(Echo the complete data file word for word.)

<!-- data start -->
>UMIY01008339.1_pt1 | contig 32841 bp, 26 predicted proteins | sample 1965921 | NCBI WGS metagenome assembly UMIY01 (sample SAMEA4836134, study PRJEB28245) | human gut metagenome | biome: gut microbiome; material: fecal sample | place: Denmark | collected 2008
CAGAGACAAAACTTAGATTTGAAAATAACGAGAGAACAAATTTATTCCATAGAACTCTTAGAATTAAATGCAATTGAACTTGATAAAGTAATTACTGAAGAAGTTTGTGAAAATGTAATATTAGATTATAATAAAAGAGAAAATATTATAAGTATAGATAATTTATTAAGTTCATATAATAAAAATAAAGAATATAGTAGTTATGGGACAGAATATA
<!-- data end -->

>UMIY01008339.1_pt1 | contig 32841 bp, 26 predicted proteins | sample 1965921 | NCBI WGS metagenome assembly UMIY01 (sample SAMEA4836134, study PRJEB28245) | human gut metagenome | biome: gut microbiome; material: fecal sample | place: Denmark | collected 2008
CAGAGACAAAACTTAGATTTGAAAATAACGAGAGAACAAATTTATTCCATAGAACTCTTAGAATTAAATGCAATTGAACTTGATAAAGTAATTACTGAAGAAGTTTGTGAAAATGTAATATTAGATTATAATAAAAGAGAAAATATTATAAGTATAGATAATTTATTAAGTTCATATAATAAAAATAAAGAATATAGTAGTTATGGGACAGAATATA